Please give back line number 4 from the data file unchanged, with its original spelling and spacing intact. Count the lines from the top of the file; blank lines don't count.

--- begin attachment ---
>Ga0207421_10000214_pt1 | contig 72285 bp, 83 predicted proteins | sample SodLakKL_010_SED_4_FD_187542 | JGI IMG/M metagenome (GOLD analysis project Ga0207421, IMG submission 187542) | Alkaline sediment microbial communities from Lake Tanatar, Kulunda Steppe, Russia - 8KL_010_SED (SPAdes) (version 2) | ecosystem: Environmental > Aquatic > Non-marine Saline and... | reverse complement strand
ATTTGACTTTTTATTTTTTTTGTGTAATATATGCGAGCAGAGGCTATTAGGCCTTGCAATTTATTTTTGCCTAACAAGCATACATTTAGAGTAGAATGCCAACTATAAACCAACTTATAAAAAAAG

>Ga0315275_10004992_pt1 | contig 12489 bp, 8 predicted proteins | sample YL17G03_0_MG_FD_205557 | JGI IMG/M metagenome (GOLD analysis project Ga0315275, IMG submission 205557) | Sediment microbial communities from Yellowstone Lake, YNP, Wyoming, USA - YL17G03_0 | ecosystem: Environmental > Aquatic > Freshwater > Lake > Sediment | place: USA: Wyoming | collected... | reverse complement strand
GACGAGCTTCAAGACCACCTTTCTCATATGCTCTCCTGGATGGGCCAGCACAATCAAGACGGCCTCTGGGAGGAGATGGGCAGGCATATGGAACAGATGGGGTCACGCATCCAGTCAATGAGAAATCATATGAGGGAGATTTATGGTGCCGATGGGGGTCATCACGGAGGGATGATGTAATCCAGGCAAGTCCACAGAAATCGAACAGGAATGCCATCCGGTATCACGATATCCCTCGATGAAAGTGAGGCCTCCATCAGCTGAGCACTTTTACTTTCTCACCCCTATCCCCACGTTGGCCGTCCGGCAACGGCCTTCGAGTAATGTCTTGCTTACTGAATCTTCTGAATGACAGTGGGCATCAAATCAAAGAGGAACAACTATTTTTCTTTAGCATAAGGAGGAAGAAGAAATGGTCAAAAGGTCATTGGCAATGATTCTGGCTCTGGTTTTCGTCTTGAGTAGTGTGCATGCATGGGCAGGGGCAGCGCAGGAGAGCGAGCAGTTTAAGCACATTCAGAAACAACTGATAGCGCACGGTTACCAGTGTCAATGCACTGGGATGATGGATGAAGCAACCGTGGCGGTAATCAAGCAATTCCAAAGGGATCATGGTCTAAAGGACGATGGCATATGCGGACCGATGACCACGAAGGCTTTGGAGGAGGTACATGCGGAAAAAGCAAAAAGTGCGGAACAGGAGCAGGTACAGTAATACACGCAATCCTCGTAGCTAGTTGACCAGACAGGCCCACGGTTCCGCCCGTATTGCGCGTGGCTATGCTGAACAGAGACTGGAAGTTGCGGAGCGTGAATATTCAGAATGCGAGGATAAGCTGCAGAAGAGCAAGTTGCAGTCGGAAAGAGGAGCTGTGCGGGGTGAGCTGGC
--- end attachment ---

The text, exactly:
GACGAGCTTCAAGACCACCTTTCTCATATGCTCTCCTGGATGGGCCAGCACAATCAAGACGGCCTCTGGGAGGAGATGGGCAGGCATATGGAACAGATGGGGTCACGCATCCAGTCAATGAGAAATCATATGAGGGAGATTTATGGTGCCGATGGGGGTCATCACGGAGGGATGATGTAATCCAGGCAAGTCCACAGAAATCGAACAGGAATGCCATCCGGTATCACGATATCCCTCGATGAAAGTGAGGCCTCCATCAGCTGAGCACTTTTACTTTCTCACCCCTATCCCCACGTTGGCCGTCCGGCAACGGCCTTCGAGTAATGTCTTGCTTACTGAATCTTCTGAATGACAGTGGGCATCAAATCAAAGAGGAACAACTATTTTTCTTTAGCATAAGGAGGAAGAAGAAATGGTCAAAAGGTCATTGGCAATGATTCTGGCTCTGGTTTTCGTCTTGAGTAGTGTGCATGCATGGGCAGGGGCAGCGCAGGAGAGCGAGCAGTTTAAGCACATTCAGAAACAACTGATAGCGCACGGTTACCAGTGTCAATGCACTGGGATGATGGATGAAGCAACCGTGGCGGTAATCAAGCAATTCCAAAGGGATCATGGTCTAAAGGACGATGGCATATGCGGACCGATGACCACGAAGGCTTTGGAGGAGGTACATGCGGAAAAAGCAAAAAGTGCGGAACAGGAGCAGGTACAGTAATACACGCAATCCTCGTAGCTAGTTGACCAGACAGGCCCACGGTTCCGCCCGTATTGCGCGTGGCTATGCTGAACAGAGACTGGAAGTTGCGGAGCGTGAATATTCAGAATGCGAGGATAAGCTGCAGAAGAGCAAGTTGCAGTCGGAAAGAGGAGCTGTGCGGGGTGAGCTGGC